Six nights of violent unrest, which appeared to be easing overnight into Monday, were driven by a backlash against a French state that many young people with immigrant roots say routinely discriminates against them.
On Monday, crowds of people gathered at town halls across France to show solidarity with the local governments that had been targeted – according to the interior ministry, 99 town halls have been attacked in the riots, along with other public buildings.
Benjamin Klene, 33, from Oxford, who lives near the train station, the Gare St Charles, in Marseille, has described the riots and police presence as “disturbing” and “very tense”.
Mr Klene was driving home after celebrating a friend’s birthday on Friday night when he noticed a “disturbing” number of police on the streets.
Residents were told not to dispose of rubbish over the weekend for fear it would be used to start fires, and public transport across France’s second-largest city ground to a halt after 7pm, he said.
Mr Klene, who works in sales, told the PA news agency: “I was driving home on Thursday night and saw unmarked vans full of tactical, special unit police in assault gear.
“It was like a mini civil war had suddenly broken out.
“All of the public transport has been stopped at night for four nights in a row and we’ve been told not to put rubbish out as bins are being used to start fires to block off roads.
“All of the restaurants and bars around my place have now been shut for the past three evenings because of the riots.
“On Friday morning, we were told by police to leave the city centre and stay with friends or relatives if possible for the weekend.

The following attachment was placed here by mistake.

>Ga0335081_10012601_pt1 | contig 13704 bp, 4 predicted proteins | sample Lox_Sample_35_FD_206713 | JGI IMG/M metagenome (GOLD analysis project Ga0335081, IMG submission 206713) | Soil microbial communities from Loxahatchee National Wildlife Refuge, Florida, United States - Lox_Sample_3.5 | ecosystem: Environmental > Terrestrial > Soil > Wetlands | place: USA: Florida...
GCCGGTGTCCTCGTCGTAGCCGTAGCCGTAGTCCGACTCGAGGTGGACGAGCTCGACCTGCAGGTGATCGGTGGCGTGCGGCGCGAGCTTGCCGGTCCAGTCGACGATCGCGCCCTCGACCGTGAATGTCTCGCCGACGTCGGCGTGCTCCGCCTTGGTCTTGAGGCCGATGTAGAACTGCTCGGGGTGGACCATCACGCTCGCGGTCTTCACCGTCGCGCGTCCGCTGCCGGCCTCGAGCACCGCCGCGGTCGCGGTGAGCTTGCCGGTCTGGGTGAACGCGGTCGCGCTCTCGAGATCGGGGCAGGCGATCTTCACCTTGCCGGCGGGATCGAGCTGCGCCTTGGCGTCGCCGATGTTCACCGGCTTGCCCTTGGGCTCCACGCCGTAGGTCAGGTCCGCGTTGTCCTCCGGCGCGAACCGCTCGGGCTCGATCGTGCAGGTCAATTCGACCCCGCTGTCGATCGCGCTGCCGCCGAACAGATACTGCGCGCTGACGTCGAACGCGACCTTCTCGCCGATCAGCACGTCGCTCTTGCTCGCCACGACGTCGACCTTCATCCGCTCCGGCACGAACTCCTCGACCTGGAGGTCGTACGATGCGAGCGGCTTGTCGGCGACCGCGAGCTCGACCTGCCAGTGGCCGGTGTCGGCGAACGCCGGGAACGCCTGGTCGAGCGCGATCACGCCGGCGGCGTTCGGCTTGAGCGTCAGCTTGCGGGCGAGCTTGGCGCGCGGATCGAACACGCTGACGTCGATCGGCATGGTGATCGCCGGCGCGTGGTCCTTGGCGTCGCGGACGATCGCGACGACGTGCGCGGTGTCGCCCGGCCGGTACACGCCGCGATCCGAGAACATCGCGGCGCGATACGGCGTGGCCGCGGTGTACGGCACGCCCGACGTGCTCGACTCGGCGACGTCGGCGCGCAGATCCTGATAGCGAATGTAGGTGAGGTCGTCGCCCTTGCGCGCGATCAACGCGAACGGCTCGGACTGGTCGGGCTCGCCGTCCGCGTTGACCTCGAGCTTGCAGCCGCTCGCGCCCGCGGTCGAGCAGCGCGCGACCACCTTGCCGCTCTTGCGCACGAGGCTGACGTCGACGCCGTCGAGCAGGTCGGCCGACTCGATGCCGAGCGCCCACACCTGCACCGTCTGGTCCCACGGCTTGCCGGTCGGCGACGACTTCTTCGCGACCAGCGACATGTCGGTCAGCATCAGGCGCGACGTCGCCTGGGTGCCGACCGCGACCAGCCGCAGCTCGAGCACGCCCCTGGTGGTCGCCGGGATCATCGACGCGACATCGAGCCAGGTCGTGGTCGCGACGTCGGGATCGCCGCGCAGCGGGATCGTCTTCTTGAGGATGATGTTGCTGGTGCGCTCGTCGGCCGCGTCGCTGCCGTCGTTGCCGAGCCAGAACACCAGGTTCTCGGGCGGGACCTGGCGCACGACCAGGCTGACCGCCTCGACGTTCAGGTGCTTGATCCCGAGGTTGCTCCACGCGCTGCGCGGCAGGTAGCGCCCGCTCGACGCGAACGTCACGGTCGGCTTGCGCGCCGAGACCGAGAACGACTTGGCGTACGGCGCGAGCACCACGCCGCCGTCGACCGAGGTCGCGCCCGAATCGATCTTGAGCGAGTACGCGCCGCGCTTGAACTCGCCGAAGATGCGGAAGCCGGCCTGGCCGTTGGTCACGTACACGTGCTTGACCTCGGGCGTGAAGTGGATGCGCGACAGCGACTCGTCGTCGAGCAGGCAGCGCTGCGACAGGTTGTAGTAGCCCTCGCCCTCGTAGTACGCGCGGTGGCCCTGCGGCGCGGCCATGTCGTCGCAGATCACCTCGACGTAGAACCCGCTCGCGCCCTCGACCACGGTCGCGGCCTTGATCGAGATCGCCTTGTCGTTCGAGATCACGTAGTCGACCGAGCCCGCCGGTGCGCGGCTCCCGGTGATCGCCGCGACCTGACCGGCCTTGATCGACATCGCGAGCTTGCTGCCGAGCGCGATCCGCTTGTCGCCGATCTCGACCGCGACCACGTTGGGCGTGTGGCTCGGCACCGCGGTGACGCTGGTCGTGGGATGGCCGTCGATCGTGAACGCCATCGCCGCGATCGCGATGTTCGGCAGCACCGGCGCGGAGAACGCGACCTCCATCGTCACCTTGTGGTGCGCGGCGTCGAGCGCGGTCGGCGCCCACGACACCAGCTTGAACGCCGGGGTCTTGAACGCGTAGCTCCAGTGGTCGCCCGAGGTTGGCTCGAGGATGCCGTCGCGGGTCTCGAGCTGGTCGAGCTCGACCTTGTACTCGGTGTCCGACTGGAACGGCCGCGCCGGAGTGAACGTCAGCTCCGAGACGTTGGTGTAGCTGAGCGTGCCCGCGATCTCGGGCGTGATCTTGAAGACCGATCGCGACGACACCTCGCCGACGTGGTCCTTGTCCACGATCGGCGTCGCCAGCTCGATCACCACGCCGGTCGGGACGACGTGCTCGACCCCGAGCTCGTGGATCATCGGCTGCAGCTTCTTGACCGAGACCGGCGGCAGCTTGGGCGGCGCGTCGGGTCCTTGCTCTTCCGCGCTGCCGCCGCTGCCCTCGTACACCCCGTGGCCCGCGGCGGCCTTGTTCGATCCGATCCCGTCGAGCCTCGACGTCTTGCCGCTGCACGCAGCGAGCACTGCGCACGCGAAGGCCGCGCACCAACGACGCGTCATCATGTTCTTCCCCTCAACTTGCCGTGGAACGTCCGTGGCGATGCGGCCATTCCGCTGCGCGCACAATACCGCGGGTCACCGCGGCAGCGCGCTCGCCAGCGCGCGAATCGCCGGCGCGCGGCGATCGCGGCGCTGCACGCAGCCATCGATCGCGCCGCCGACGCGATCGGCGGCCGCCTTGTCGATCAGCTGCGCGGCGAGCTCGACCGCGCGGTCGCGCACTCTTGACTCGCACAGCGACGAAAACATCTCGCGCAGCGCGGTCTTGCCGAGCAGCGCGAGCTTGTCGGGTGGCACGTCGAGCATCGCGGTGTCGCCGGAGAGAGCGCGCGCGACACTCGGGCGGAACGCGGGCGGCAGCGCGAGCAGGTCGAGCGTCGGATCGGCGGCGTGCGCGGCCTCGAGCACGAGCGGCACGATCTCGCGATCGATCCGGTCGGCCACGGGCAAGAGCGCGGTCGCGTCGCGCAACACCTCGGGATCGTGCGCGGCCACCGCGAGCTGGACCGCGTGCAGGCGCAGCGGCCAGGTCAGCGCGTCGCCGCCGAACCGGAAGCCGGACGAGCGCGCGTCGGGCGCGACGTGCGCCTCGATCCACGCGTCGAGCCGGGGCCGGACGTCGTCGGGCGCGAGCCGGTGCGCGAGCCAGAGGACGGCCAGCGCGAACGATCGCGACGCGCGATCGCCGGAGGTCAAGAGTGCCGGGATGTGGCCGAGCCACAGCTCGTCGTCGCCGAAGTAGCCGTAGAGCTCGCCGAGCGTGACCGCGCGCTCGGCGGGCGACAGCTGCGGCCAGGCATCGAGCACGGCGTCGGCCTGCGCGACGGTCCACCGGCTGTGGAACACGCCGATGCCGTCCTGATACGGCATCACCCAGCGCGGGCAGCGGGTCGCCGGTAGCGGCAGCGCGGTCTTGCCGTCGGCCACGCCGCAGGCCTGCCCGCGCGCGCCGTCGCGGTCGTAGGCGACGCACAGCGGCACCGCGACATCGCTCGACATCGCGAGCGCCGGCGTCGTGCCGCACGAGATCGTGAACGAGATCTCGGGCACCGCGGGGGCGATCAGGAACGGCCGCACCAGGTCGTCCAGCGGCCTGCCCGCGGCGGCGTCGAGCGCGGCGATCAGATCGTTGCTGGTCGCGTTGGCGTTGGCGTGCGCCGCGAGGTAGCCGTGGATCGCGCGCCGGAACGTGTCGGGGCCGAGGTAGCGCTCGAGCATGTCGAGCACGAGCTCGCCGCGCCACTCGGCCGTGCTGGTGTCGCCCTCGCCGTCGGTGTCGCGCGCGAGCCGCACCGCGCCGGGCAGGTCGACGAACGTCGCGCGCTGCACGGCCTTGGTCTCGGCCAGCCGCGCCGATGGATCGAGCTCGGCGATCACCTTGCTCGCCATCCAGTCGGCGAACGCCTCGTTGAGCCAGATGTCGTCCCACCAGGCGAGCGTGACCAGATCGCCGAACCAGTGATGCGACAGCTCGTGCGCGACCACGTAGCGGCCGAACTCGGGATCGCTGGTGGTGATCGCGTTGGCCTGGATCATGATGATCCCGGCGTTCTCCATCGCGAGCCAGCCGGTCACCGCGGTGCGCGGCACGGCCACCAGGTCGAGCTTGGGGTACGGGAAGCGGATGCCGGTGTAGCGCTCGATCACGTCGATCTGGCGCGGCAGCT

“There were police in riot gear all over the city and the atmosphere was very tense.”
By Monday afternoon, the unrest appeared to be easing, and Peter Pam, 26, who was on holiday in central Paris with his girlfriend, said they had had “zero negative encounters” from the riots.
“We have been here almost a week now and we have had zero negative encounters,” Mr Pam, from California, told the PA news agency.
“We are about a 10-minute walk away from the Eiffel Tower.
“I didn’t even know France was in trouble or having any riots until my friends and family from America messaged me yesterday asking if I was okay.”
Mr Pam, who proposed to his girlfriend on the second day of their trip, added that “everything looks peaceful” and “all businesses are open”.
“We have walked early in the morning, all day, and night, even took public transport and honestly it made us fall in love with the city,” he said.
“I didn’t hear any locals talking about it or preparing for it.
“People are walking their dogs and most look happy.
“All businesses are open and grocery stores are full.”